Buy Vinyl LP: umor-rex.org/ur094
LP LIMITED EDITION OF 350 COPIES.
Pressed on purple colored vinyl, includes a post card with original artwork and free download coupon.
The fourth album of Driftmachine is not an album in the classical context, it´s a collection of new studio music, remixes of Shackleton and The Sight Below, and material previously available only in digital formats. LP limited edition of 350 copies pressed on purple colored vinyl, includes a post card with original artwork and free download coupon.
The album starts off with the surprising Shackleton remix of Radiations, a little gem gleaming with all the spacious percussions you can expect from the British producer. Stretching vibrations over tense atmospheres and post-techno broken beats, Shackleton (who generously offered to contribute this track on his own initiative) delivers a fine feat of rhythmic acrobatics, deconstructing Driftmachine’s modular synthesis. The album features Driftmachine’s latest studio track, Vermiform Burrows, a swinging composition very much in line with the duo’s recent rhythm-oriented work. The Sight Below’s remix of Vermiform Burrows offers a very different perspective and interpretation of their music: minutely detailed and nebulous, an expansive ambient-techno track that de-accelerates the original’s beat. Other surprise in store, is Call Mr. Moriba, which was originally offered as a digital-only bonus-track on the debut album Nocturnes (2014), Driftmachine’s critically acclaimed first LP, and is now available in vinyl format for the first time. Also included is the original LP version of Radiations, first published in the Colliding Contours (2015) album. Driftmachine’s Radiations is an excellent showcase of Andreas Gerth and Florian Zimmer’s sound: obsessive, symmetrical, multilayered; a deep and elegant language based on the shaky, unpredictable foundations of modular synthesis.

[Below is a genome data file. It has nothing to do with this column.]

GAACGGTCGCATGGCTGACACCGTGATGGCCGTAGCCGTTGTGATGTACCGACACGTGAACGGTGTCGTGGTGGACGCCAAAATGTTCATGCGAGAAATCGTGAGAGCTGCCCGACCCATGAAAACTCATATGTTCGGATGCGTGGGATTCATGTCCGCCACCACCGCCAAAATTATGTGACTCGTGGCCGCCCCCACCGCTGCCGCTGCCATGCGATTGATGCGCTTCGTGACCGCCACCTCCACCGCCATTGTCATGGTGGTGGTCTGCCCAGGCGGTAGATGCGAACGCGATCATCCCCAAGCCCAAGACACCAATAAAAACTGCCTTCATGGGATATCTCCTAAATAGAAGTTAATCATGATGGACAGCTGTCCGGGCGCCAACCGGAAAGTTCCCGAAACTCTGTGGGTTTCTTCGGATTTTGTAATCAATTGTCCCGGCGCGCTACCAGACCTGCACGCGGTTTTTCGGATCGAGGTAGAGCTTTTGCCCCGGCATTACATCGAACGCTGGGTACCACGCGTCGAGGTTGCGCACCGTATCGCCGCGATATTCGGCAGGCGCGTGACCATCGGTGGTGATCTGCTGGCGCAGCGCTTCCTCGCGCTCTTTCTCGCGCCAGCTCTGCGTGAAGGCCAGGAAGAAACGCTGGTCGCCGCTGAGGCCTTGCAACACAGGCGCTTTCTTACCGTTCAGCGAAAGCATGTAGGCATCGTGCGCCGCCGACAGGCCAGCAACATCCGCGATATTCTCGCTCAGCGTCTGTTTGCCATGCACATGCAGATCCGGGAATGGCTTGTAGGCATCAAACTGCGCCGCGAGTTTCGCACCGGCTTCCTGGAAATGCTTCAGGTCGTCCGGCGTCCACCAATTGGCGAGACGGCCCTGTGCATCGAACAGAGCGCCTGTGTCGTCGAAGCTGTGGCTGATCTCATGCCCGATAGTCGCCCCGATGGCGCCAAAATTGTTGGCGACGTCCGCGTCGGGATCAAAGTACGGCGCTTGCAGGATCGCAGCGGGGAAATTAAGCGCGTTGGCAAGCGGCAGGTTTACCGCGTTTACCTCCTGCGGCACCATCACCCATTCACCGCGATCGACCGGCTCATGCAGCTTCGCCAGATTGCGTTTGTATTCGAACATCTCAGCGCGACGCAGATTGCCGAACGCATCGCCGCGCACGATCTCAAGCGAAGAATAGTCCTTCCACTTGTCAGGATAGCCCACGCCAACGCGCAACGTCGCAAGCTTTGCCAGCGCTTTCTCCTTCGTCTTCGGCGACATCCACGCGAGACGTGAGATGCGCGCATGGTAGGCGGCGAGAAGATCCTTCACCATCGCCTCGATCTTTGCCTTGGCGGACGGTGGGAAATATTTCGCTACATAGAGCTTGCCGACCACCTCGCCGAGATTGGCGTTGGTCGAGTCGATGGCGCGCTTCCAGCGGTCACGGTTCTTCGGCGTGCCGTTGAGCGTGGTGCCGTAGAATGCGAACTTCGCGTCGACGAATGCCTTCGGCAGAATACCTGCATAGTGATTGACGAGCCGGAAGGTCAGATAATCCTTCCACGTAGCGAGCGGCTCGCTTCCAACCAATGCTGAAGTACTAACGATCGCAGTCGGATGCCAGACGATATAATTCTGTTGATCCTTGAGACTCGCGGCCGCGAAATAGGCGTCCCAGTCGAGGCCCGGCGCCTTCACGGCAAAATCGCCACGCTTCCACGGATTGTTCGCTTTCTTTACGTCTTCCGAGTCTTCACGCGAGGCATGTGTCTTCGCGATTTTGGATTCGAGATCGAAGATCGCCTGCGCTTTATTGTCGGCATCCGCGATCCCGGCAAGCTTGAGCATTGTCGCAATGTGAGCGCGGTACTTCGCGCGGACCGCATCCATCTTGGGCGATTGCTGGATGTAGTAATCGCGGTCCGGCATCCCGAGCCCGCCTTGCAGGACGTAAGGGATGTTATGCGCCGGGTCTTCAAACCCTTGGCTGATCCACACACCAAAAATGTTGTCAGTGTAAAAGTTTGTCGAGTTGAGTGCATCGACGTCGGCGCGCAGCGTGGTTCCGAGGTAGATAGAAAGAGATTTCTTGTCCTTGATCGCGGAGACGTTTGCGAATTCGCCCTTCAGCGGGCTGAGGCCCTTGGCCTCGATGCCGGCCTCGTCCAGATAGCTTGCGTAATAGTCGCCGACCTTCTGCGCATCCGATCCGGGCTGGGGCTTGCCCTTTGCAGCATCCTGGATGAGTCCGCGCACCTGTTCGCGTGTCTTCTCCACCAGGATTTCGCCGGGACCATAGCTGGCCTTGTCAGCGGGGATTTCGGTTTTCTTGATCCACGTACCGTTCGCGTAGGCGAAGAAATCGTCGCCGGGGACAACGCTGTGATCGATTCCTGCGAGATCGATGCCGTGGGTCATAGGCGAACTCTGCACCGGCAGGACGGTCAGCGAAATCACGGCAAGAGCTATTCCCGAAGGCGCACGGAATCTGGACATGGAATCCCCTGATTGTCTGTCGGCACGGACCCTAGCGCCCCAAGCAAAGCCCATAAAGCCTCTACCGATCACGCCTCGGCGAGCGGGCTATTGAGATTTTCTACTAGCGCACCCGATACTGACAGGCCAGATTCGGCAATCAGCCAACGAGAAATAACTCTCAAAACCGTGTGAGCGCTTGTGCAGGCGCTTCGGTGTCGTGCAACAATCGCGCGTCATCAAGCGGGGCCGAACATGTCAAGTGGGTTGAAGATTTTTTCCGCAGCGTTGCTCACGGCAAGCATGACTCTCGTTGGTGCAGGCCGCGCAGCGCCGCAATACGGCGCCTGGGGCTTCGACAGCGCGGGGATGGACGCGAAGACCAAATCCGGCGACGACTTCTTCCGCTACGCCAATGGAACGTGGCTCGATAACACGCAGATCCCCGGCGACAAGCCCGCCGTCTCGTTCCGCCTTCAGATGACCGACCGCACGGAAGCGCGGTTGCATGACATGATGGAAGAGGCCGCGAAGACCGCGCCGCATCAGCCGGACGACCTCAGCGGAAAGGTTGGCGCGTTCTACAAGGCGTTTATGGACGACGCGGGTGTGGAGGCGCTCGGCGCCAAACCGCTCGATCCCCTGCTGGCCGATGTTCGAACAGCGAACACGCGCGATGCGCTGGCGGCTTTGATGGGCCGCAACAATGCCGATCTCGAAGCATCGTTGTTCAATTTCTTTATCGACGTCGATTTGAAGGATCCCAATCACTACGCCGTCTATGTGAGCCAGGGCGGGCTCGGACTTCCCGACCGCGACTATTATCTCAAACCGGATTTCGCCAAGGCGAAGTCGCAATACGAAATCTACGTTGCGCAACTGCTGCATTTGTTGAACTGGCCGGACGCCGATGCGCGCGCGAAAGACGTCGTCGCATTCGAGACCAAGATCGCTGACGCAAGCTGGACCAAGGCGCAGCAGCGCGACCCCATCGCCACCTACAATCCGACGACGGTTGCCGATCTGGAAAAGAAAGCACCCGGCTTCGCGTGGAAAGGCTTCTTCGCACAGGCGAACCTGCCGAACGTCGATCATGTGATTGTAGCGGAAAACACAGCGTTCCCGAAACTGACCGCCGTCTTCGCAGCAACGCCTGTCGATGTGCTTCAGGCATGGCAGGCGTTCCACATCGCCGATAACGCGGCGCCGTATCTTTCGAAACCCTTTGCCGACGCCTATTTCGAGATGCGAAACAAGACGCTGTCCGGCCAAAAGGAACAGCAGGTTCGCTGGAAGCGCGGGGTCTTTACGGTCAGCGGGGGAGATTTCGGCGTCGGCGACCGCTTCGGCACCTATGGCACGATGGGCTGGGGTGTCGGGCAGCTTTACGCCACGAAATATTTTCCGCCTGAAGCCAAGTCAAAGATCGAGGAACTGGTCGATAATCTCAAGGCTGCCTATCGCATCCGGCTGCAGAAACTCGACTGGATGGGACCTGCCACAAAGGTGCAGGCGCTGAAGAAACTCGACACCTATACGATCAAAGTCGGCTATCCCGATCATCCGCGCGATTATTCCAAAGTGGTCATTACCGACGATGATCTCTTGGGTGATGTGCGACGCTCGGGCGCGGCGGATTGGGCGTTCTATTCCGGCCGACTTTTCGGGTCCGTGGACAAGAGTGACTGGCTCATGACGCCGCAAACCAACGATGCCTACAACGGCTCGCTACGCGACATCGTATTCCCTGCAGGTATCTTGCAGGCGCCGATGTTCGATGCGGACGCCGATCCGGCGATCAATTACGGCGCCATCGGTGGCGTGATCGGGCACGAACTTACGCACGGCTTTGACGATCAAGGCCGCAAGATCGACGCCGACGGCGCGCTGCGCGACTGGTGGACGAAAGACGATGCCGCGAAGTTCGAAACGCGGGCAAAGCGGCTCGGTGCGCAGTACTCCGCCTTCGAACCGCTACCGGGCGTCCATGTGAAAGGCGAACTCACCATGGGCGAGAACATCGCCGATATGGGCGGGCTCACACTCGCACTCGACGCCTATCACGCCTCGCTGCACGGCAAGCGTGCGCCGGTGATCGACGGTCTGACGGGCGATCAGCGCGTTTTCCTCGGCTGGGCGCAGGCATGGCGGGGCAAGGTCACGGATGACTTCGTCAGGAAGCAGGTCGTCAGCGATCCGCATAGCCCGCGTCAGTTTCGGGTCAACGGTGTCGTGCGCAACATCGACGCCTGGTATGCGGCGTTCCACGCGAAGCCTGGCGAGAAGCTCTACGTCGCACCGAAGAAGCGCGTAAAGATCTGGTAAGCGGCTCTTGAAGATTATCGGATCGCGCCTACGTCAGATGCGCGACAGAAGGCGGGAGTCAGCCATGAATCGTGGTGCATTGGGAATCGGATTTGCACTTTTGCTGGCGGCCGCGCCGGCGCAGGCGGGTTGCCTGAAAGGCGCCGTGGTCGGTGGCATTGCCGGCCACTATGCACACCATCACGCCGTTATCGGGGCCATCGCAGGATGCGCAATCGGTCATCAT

released January 27, 2017
Produced by Andreas Gerth & Florian Zimmer
Remixes by Shackleton and The Sight Below
Mastered by John Tejada
Artwork by Daniel Castrejon